Earlier this morning, Adam Felder and Seth Amitin posted, in part, the results of a much-awaited study on the potential understated bias of the language of baseball television coverage at The Atlantic. When I made my thoughts on the subject clear here a few days ago, I was wishing desperately that this study had already been published, but now that it has, you can go read a little empirical justification for that thesis.
I don’t know Felder at all, and my interactions with Amitin have been limited to trading Dodgers jokes on the internet, so I’m not saying this out of a desire to pump up a friend, but you need to read that article. It’s important not only because of what it says, but because it represents of an underserved portion of baseball writing.
Most of you probably know this about me, but I spent three years as a political science grad student, and in that time I probably learned more about statistics, game theory and research methods than I actually did about politics, but I learned a great deal about what separates actual research from conjecture and speculation.
I think one of the best things about the advanced analytics movement in baseball is that it’s brought the rigor of social science research to sportswriting. It’s not perfect, but the average baseball fan knows way more about how to read statistics than he or she did ten or even three years ago. We’re slowly stamping out falsehoods based on preconceived notions whose factual underpinnings are either obsolete or nonexistent, and the positive effects of this movement cannot be overstated.
As scouting information gets democratized, as we debunk concepts like “clutch” and “small ball,” we’re replacing mythology with empirical study. I think this is, in part, why many former athletes and traditional sports media personalities hate advanced metrics and bloggers–they know the mythology and we’re killing God, so to speak. As someone who believes religion and science can co-exist in the real world, I think that creates a false choice when it comes to baseball, but that’s another story.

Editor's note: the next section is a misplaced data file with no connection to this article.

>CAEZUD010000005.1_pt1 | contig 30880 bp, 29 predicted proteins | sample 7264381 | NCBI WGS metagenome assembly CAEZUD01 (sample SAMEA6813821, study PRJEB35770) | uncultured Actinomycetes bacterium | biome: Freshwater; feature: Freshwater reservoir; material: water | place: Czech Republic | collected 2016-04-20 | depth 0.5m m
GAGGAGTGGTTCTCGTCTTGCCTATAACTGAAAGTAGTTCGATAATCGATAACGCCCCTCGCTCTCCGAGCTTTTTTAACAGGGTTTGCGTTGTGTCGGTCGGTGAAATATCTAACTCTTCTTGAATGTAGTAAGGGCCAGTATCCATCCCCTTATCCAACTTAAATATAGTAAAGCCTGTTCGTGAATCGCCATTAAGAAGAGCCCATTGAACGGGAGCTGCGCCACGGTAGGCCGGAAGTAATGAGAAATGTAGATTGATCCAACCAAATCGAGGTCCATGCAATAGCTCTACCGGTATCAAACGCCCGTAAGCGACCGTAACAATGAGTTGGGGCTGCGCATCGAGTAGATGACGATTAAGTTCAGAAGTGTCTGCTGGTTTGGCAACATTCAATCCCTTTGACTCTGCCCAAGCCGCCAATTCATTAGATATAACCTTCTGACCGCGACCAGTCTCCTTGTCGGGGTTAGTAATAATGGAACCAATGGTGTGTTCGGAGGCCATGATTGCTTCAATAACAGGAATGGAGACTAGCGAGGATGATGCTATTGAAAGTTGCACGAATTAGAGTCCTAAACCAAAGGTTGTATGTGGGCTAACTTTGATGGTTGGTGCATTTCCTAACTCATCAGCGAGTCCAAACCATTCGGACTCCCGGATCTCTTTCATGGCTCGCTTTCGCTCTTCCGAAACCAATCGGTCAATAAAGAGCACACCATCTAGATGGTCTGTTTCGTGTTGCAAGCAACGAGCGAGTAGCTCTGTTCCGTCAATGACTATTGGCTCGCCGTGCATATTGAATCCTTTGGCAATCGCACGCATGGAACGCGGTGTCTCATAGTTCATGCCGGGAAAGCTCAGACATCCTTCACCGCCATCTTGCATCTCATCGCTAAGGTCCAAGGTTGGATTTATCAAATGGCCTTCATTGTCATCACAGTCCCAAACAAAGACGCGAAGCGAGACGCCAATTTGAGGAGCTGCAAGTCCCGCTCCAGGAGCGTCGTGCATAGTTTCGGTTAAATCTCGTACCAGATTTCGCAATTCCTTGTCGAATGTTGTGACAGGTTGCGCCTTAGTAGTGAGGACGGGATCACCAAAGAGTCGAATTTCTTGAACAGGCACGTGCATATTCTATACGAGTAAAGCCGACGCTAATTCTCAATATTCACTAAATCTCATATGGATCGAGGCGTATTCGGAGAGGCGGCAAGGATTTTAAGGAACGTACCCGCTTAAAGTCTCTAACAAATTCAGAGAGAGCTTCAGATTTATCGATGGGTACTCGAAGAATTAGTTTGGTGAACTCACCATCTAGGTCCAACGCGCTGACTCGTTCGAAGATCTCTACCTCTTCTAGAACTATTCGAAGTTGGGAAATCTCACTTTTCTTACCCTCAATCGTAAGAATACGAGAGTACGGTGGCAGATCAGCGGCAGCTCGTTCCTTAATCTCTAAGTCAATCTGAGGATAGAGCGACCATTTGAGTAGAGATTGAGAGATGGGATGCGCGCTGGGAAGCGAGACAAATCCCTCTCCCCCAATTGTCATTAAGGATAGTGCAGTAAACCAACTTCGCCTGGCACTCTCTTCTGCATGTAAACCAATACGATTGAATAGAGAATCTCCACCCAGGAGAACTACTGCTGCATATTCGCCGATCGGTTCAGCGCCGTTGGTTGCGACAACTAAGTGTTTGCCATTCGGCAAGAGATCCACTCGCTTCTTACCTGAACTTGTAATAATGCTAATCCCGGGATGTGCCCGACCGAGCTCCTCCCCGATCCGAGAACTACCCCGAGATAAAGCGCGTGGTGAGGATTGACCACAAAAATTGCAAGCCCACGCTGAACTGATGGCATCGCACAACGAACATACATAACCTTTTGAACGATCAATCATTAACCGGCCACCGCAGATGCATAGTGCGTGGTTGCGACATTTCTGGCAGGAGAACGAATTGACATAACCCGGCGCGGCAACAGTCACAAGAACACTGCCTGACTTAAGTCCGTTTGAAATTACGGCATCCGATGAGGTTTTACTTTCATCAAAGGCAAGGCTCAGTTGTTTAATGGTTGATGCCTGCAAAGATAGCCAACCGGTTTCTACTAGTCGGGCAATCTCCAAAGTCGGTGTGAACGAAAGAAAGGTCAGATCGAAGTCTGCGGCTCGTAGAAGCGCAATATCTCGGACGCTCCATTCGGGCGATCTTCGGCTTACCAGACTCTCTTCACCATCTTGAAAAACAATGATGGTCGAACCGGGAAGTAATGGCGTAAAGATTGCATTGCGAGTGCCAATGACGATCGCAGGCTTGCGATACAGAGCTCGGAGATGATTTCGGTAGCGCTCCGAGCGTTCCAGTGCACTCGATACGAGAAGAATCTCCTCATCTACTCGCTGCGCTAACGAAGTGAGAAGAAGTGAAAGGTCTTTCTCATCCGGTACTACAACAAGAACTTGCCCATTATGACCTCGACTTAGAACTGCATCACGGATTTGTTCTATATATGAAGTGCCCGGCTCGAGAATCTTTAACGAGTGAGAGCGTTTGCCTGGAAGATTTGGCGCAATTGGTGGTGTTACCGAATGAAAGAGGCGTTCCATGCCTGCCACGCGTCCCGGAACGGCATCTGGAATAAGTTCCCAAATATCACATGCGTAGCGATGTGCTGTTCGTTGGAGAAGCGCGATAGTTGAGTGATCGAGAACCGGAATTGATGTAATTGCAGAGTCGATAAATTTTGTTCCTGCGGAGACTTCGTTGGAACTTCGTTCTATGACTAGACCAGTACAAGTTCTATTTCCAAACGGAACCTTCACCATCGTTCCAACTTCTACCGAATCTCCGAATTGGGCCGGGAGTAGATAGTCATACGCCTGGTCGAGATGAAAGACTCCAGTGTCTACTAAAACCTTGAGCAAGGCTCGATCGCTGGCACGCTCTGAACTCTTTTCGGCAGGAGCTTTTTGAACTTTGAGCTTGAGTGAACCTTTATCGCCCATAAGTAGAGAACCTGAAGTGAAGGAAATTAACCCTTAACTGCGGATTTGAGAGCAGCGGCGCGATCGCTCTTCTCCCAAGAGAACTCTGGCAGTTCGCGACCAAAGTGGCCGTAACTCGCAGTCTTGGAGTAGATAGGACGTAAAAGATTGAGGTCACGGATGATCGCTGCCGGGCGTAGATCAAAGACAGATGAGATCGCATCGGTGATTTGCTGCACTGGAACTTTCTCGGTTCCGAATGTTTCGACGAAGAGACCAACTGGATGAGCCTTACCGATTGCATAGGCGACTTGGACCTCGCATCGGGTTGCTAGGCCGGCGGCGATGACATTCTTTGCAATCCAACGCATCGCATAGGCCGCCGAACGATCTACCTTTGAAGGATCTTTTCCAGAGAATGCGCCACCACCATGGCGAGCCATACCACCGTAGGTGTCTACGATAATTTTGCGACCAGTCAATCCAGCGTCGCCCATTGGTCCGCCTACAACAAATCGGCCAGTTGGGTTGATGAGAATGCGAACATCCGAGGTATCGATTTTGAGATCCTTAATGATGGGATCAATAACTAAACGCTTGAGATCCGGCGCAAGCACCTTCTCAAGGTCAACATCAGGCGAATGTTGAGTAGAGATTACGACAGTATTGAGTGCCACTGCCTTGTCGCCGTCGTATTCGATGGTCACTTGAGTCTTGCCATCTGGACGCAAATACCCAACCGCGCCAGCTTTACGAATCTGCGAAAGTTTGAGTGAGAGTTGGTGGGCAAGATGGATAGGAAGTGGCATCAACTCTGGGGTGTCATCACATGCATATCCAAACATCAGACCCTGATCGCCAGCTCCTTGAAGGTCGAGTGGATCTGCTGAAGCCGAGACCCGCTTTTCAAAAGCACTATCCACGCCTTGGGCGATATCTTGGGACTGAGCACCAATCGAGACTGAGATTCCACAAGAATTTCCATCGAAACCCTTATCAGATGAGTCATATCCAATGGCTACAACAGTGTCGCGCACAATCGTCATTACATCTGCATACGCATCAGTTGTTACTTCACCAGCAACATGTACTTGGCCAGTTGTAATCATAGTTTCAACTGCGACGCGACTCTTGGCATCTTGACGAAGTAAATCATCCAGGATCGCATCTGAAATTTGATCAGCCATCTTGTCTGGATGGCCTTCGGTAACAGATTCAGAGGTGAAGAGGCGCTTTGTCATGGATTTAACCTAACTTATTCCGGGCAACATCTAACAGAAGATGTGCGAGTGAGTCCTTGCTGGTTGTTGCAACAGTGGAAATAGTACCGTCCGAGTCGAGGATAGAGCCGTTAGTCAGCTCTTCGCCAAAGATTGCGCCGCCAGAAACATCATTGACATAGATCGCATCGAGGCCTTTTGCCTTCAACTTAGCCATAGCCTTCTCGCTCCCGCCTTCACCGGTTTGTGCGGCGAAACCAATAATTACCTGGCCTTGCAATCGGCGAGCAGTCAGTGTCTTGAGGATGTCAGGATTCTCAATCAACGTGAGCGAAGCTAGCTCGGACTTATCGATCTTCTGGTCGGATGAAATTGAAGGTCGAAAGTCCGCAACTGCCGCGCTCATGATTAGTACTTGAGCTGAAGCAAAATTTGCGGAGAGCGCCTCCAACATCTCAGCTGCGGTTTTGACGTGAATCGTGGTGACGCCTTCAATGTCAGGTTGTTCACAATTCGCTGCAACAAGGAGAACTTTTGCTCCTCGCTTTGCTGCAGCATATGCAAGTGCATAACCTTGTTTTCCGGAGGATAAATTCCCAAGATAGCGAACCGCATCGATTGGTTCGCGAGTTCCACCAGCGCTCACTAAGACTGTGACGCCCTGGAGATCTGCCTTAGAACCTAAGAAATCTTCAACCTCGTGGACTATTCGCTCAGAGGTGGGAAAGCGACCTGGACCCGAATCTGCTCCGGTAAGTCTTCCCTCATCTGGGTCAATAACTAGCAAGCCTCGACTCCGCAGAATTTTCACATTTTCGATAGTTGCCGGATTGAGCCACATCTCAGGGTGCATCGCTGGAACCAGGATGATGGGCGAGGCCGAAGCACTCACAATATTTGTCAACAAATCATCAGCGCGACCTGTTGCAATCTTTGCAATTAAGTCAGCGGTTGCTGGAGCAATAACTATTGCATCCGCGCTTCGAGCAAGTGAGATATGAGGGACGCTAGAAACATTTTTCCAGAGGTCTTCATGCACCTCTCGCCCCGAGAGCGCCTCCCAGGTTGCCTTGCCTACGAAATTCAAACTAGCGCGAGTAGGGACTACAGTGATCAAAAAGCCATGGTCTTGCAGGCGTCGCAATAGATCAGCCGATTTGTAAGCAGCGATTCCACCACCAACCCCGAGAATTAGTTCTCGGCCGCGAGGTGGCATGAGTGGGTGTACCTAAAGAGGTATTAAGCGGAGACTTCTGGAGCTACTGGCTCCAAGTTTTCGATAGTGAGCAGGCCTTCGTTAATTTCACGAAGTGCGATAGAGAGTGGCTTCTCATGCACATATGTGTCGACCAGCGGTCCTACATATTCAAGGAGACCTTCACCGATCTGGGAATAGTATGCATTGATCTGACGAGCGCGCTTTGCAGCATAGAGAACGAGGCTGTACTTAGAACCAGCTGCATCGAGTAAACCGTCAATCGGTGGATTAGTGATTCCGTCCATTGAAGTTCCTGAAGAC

So why is this study so important? Because it’s empirical baseball research based on something other than game data. You can find enormous amounts of research based on game statistics, pitch f/x and BIS coding. And as much is out there, and as many conclusions as have been drawn by the public, you can bet that teams have even more.
But where we’re lacking, in my mind, is in qualitative analysis. Felder and Amitin’s study is still qualitative, but it’s based on coding of commentary, not box scores. That’s how we’re going to effect change–if media analysis is backed up with large-sample data from which we can draw meaningful conclusions.
Now, this study isn’t perfect. Even if all the concerns I have about their methodology (which is detailed in the post enough for a magazine article but not for a work of social science) are unfounded, what happens when you expand the sample? Or when you turn your attention to print media? Pre-game and post-game analysis? I buy the basic premise (partially, I fear, because I believed in their conclusions before the study), but it raises more questions than it answers. Which is kind of the point–you want knowledge that’s going to generate more knowledge.
So why don’t we have more work like this? Well, it’s absolutely not cost-effective. Game data leads to research that’s either valuable commercially (to ESPN, FanGraphs, Baseball Prospectus or whoever) or competitively to a team. But the only kind of qualitative data or media data that’s valuable (that we know of) is scouting data, and as much as I respect people who can evaluate young players and write coherently about them, I don’t think we’re drawing any scientifically rigorous conclusions there.
On the other hand, doing this kind of research right is expensive (it took upwards of $3,000 to fund this study) and requires people who know what they’re doing. As often as not, those people are doing real social science instead, or their work is stuck in academic journals and either unavailable to the public or off the beaten path. Make no mistake, it exists, but its effects aren’t showing up in places the average baseball fan is going to see it. I’m not sure what the solution is, but even though baseball produces more and better numbers than any other sport, we shouldn’t restrict serious baseball research to what we can count.